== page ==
A college Professor is drawn back to the alien world of Gor, where he once fought the tyranny of a warlord. The kingdom is now at peace, but its future is under threat from the machinations of the new Queen and her high priest…
Visitors to bookshops in the 1980s couldn’t fail to be familiar with the name of author John Norman, even if they had never picked up one of his titles. The ‘Gor’ series was a minor publishing phenomenon of its time; a series of adventures set on a medieval alien world very much in the manner of Edgar Rice Burroughs. Only with added sex. Although popular, they proved controversial; mainly due to some questionable philosophy and dodgy gender politics that suggested women would enjoy a subservient role to men. Not surprisingly, when it came to the movie adaptations, all this subtext was excluded in favour of a more homogenous, commercial approach.
The first of these was ‘Gor’ (1987), a dreary, by the numbers mixture of bare-chested heroes, inept swordplay, Oliver Reed in a silly helmet and a generous assortment of tired and well-worn genre clichés. It was generic at best, and completely without any personality of its own. Not surprisingly, it was both a critical and commercial flop, barely registering at the box office at all. So why on earth release a sequel? Well, mainly because it was already in the can. Cannon Films had the two films shot concurrently to save money.
So, apart from Reed, all our old friends from the first ﬁlm are back. There’s anonymous hero Tarl Cabot (Urbano Barbierini), his big-haired lover Princess Talena (Rebecca Ferrati), King Marlenus (Larry Taylor), Queen Lara (Donna Denton) and high priest Xenos (Hollywood legend Jack Palance!) The megaphone’s been handed over to John ‘Bud’ Cardos, who once did bit parts in Al Adamson films such as ‘Horror of the Blood Monsters’ (1970) and replaced Tobe Hooper as director on ‘The Dark’ (1979) when the producers decided at the last minute to make the psychotic villain into an extra-terrestrial who could shoot laser beams out of his eyes.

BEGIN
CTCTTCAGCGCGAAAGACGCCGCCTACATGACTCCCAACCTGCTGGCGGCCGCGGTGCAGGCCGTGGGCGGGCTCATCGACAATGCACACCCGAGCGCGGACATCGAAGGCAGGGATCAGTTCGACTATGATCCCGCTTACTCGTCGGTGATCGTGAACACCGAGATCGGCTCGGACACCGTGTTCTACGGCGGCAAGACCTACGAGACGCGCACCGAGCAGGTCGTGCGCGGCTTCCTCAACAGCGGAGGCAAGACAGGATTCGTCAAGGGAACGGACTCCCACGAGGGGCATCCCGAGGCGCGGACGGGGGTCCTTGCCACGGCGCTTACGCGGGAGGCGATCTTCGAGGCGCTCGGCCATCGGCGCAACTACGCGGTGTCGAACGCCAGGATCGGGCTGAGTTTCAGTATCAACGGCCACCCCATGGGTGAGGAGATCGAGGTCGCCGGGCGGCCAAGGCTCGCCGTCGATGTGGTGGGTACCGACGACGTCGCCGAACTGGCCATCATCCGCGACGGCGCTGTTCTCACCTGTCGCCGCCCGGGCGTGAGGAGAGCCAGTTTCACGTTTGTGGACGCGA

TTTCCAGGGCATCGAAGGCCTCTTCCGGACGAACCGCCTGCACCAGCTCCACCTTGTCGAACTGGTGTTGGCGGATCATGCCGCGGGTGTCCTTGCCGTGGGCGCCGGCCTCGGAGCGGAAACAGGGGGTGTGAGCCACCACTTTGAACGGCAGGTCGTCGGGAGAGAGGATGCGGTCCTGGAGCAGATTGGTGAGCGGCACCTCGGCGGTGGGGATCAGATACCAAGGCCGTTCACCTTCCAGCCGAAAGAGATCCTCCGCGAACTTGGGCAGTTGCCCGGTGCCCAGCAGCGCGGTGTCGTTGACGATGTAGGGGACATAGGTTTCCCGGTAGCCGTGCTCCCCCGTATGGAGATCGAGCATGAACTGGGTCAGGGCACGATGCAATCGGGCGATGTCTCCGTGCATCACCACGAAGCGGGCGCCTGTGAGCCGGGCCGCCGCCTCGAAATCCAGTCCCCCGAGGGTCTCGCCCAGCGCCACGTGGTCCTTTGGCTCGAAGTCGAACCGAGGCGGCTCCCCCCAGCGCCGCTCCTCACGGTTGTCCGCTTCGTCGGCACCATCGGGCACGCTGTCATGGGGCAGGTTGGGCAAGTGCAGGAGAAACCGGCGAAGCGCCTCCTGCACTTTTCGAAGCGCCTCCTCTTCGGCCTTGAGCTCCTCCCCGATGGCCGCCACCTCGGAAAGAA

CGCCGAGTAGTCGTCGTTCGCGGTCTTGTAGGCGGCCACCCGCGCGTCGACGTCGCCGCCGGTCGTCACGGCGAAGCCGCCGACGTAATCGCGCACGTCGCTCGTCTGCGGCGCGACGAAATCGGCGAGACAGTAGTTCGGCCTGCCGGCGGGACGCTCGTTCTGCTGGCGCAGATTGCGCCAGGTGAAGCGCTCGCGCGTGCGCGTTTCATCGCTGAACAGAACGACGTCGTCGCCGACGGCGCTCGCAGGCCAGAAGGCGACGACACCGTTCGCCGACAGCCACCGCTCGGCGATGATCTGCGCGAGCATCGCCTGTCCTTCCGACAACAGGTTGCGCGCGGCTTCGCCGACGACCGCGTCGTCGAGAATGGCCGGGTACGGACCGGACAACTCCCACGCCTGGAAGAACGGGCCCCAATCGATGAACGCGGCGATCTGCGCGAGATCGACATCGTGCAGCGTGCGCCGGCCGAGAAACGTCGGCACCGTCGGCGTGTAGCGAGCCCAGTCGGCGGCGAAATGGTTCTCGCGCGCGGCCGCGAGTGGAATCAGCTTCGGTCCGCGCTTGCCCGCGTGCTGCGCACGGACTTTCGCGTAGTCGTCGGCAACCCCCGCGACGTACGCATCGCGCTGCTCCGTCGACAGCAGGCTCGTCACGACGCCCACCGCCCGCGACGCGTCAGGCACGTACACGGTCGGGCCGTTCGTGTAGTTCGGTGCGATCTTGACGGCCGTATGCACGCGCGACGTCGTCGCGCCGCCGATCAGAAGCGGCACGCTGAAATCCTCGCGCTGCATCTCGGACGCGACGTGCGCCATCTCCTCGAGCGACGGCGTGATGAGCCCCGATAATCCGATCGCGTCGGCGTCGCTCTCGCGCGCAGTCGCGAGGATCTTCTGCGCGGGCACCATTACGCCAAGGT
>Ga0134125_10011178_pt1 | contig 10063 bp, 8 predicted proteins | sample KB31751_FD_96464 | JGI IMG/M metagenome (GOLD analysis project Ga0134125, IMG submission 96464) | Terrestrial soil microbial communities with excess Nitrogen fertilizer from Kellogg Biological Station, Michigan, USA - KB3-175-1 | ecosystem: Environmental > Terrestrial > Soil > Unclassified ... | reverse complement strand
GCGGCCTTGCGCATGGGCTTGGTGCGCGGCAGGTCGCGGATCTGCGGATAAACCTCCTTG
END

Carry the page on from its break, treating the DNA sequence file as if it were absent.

We begin with (the somewhat unlikely) Professor Barbierini hanging out at a bar and looking down in the dumps, obviously having realised that marking term papers is a bit of a comedown after saving a kingdom by swinging a plastic sword. What makes things far worse is that he’s been saddled with motormouth ‘comedy’ sidekick Whatney (Russell Savadier). Within a minute, the audience is praying that he won’t be along for the ride on Barbierini’s inevitable return to Gor. Unfortunately, he is. On the plus side, he pretty much vanishes after the first 20 minutes of the film, which actually proves to be the best thing about the entire project!
From there, we’re treated to the usual run of captures, escapes, unconvincing fights, even less convincing swordplay and a climax so rushed and lame that it relegates our hero to the role of a pointless spectator. Palance was only in the last couple of minutes of the first film (presumably to get his name on it) and does little more here than wear a very silly hat and hang about a bit at the back looking pissed off. Sure, he gets to mix a few liquids in test tubes (very medieval) and snarl a few lines of dialogue, but he’s just playing second banana to Denton’s evil queen. There’s little sign of the enthusiasm that he brought to his similar role in seminal sword and sorcery crapfest ‘Hawk The Slayer’ (1980). It’s Denton who is chewing the scenery here, but her truly heroic efforts to liven things up are killed stone dead by the snail’s pace and predictable plot development.
lt’s amazing to think that Palance picked up an Academy Award just three years after this, for his performance in ‘City Slickers’ (1991). Even that did little to revive his moribund career; his only other project of note being ‘City Slickers 2: The Legend of Curly’s Gold’ (1994) before his death in 2006. It’s a real shame as he was an actor with real power and proven screen presence who deserved much better.
But I actually feel sorrier for the palace guards here. They seem to have a very full job description. Duties include ‘Take Him Away’, ‘Seize Him’, ‘Bring Him’ and ‘Take Him To The Cells’. And they get shouted at an awful lot. Which is not very nice.
A wretched, feeble enterprise. ls it worse than the first film? Yes, it is. It really is. I know it’s hard to believe, but it’s true.